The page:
Wednesday, 20 November 2013

GREAT FILMS: Captain Phillips (2013)

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Captain Phillips (USA, 2013)
Directed by Paul Greengrass
Starring Tom Hanks, Barkhad Abdi, Catherine Keener, Barkhad Abdirahman

Through no real fault of his own, Paul Greengrass has become a victim of his own success. His work on the Bourne series has been so widely and often poorly copied that the public's perception of the genuine article has been damaged without the film-maker in question putting a foot wrong. Green Zone could and should have been a really big hit, but audiences stayed away because of bad experiences with 'shaky cam' on Taken and elsewhere.

 
Now, three years after Green Zone failed to find an audience, Greengrass is back in full force with Captain Phillips, a film that contains all the aspects of his style and approach to film-making which make him so special as a director. Greengrass' unique aesthetic is perfectly suited to the tense and fascinating story, and he is aided brilliantly by one of Tom Hanks' very best performances. Ambitious in intention and near-watertight in execution, it is one of the best films of the year.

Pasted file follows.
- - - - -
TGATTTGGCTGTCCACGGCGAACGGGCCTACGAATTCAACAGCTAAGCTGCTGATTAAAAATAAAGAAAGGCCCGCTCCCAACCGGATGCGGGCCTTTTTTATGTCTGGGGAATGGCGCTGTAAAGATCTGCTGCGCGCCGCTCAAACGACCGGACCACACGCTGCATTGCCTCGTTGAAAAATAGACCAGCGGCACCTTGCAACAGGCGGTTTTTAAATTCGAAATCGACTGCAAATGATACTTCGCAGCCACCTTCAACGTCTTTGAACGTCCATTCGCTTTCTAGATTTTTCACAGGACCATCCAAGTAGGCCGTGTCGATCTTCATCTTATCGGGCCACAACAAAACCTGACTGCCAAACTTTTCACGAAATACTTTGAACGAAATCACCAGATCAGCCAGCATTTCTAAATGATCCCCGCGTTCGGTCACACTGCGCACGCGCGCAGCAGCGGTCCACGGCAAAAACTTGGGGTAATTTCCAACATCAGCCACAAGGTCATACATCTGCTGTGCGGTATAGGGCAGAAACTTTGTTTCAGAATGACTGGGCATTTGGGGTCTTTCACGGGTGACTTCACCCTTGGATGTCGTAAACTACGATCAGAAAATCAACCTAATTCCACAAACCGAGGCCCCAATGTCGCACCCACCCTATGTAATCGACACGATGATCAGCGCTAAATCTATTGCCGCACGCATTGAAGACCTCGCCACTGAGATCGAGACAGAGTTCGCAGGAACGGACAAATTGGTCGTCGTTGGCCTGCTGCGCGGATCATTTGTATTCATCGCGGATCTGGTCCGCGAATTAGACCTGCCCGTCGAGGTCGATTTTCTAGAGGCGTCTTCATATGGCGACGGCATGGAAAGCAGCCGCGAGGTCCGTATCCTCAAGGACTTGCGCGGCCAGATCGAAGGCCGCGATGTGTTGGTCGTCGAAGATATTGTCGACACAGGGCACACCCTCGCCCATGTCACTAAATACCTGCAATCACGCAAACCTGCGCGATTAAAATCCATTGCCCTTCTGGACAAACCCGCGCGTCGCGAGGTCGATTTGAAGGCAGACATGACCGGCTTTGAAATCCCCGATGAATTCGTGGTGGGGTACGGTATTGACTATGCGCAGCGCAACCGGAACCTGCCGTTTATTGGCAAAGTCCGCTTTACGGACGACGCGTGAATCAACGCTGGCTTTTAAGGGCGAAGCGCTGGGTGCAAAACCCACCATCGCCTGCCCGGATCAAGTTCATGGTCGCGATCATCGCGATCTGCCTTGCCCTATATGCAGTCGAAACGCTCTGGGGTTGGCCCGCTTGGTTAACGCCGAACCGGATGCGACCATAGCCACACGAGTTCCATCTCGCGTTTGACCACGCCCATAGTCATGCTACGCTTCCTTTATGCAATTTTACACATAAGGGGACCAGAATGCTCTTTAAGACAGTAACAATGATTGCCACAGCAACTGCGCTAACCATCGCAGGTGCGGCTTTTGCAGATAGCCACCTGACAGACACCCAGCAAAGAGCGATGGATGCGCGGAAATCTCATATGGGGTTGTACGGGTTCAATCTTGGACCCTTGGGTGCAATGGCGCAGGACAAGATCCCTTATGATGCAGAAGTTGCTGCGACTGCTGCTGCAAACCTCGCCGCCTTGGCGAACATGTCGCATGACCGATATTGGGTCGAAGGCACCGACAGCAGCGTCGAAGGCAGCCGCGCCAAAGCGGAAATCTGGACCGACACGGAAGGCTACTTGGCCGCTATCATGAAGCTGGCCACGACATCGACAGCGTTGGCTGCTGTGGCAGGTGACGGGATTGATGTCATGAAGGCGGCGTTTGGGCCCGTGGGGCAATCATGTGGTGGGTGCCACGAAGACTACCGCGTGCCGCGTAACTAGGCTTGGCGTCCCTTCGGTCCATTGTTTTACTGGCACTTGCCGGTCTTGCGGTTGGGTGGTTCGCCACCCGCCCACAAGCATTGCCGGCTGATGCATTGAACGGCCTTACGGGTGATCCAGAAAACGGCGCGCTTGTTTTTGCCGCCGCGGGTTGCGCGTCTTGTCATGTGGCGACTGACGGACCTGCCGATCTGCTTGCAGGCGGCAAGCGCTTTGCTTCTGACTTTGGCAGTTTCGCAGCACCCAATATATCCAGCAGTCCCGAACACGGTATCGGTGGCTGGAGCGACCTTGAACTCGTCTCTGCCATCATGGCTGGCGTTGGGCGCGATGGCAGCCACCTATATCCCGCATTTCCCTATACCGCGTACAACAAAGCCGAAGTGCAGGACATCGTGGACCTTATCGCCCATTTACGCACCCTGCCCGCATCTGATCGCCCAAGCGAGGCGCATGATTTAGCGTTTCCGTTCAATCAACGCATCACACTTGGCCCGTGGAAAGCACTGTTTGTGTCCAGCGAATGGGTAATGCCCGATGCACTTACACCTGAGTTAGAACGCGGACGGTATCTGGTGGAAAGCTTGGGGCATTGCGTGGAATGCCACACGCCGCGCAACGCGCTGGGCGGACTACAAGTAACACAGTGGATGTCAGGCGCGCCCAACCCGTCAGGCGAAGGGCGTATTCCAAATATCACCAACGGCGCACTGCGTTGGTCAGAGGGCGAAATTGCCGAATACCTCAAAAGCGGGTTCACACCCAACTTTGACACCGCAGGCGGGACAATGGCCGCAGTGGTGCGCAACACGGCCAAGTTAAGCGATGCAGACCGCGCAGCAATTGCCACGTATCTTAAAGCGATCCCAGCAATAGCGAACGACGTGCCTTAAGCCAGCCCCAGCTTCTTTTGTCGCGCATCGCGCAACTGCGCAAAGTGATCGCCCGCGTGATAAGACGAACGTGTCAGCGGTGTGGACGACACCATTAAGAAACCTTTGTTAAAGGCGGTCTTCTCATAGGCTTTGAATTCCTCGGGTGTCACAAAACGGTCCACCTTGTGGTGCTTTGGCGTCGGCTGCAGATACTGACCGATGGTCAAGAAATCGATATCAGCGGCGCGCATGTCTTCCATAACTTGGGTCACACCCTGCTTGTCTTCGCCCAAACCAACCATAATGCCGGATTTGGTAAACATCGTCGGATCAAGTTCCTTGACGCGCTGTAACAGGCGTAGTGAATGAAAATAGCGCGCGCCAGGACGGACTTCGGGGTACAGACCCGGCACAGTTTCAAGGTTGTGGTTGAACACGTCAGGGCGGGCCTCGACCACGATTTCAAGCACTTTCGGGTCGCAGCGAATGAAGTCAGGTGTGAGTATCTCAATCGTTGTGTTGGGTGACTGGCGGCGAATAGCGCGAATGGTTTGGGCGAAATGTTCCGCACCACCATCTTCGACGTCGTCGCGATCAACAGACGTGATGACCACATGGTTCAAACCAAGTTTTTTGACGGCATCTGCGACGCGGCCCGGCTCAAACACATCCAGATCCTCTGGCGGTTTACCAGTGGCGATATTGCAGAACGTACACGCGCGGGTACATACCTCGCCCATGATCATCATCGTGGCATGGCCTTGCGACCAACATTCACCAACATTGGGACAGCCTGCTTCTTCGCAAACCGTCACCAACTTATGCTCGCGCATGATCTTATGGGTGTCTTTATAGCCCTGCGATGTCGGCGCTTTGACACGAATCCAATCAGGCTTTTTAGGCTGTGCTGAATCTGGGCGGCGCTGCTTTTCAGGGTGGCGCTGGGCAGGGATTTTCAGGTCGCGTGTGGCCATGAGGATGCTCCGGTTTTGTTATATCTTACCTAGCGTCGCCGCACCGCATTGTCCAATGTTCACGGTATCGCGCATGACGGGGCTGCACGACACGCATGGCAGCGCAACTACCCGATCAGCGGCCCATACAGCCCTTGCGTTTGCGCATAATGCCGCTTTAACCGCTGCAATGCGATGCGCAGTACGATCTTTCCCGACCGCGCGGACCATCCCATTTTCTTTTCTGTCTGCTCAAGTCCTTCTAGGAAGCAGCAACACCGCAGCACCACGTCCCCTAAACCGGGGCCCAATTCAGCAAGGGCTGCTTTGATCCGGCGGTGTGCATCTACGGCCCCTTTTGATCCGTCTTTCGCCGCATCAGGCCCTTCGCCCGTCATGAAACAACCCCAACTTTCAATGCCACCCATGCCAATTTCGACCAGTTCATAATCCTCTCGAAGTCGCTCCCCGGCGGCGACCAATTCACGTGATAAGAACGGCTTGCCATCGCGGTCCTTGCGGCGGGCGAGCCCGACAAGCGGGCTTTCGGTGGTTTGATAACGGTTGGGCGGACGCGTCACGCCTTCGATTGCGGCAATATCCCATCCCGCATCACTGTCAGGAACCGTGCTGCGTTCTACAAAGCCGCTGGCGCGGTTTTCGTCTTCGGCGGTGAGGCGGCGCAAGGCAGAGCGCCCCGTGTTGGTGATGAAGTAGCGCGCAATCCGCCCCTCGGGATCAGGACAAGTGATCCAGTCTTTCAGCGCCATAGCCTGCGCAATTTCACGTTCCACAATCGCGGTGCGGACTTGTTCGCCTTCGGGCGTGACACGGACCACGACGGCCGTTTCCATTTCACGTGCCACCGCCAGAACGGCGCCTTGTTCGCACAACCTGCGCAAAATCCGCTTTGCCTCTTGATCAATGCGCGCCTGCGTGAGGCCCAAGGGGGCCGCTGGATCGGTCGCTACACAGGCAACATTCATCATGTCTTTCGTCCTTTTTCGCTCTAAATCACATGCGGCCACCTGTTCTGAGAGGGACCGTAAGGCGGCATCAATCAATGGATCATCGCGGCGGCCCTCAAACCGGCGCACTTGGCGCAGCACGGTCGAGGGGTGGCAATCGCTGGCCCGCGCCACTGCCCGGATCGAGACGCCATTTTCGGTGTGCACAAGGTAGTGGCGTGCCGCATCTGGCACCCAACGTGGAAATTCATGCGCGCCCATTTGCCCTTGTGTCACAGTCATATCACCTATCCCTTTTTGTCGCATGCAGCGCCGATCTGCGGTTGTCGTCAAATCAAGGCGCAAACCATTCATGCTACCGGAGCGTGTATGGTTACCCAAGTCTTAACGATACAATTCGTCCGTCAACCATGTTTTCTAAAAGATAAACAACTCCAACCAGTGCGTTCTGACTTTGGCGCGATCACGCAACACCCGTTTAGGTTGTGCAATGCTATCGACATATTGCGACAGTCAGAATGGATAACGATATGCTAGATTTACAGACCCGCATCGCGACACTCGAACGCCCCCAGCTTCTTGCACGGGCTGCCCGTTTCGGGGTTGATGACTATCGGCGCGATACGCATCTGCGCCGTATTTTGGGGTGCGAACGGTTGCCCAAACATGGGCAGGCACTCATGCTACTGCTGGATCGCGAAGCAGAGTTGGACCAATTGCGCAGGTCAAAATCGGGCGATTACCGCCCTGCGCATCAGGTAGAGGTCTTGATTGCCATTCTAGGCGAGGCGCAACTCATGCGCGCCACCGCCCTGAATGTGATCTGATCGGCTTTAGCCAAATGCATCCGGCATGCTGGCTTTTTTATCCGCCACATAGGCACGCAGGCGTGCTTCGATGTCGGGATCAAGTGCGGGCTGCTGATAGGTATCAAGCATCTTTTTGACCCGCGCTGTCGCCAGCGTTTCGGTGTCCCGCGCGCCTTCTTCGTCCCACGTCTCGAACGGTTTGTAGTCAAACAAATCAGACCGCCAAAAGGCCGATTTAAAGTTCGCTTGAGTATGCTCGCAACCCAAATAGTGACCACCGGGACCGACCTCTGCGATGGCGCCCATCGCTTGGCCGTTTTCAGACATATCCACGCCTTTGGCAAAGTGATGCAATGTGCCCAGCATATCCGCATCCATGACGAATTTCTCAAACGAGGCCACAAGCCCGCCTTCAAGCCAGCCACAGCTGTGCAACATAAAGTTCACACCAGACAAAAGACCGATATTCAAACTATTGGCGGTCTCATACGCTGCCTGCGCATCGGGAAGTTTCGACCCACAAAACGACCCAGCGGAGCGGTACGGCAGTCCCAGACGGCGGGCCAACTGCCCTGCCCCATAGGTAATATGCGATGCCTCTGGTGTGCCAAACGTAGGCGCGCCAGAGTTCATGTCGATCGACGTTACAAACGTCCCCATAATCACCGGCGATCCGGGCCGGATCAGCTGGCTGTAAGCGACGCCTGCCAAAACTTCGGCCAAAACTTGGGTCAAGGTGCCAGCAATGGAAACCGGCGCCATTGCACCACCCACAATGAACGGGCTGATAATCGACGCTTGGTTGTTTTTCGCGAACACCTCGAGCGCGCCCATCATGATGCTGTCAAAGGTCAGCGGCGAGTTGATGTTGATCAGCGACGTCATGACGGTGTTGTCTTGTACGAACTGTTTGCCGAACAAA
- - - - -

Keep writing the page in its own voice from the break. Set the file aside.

In my review of Taken, I argued that the problem with 'shaky cam' was not so much the aesthetic in itself but that many directors didn't understand the motivations for using it. In Pierre Morel's film the effect is jarring because the action is so artificial and tightly choreographed: the film is using it as a gimmick to make something generic appear more spontaneous and realistic, but it only succeeds in confusing the audience and making the film look like a cheap imitation.
 
While Morel and his counterparts are trying to apply documentary techniques to the taut choreography of genre film-making, Greengrass is at heart a documentarian who is interested in human drama. He goes to great pains to capture a story as it is happening, imagining his film crew are reacting to events as they transpire, with no time to plot out how a given shot may move or how long it may last. The aesthetic puts the audience right in the midst of the action, and by extension in the minds of the characters, as we respond to the events in real time just as they do. When it works, as here and in his other films, you get a film which is professional but also visceral, with a spontaneity that few Hollywood thrillers achieve.
 
That's not to say, however, that Captain Phillips is dependent on its aesthetic to tell its story. The build-up of the film is very slow and steady, in which the camera movements are more relaxed and Greengrass' choice of angles more deliberate and judicious. Our introduction to Tom Hanks' character doesn't have the glamour of the introduction we might get to him if the film were being helmed by Stephen Spielberg or Ron Howard. But neither does Greengrass over-egg the realism by thrusting it down our throats: both the introduction to the title character and the first scenes with the Somalis are just allowed to unfold and are captured in an unfussy, low-key way.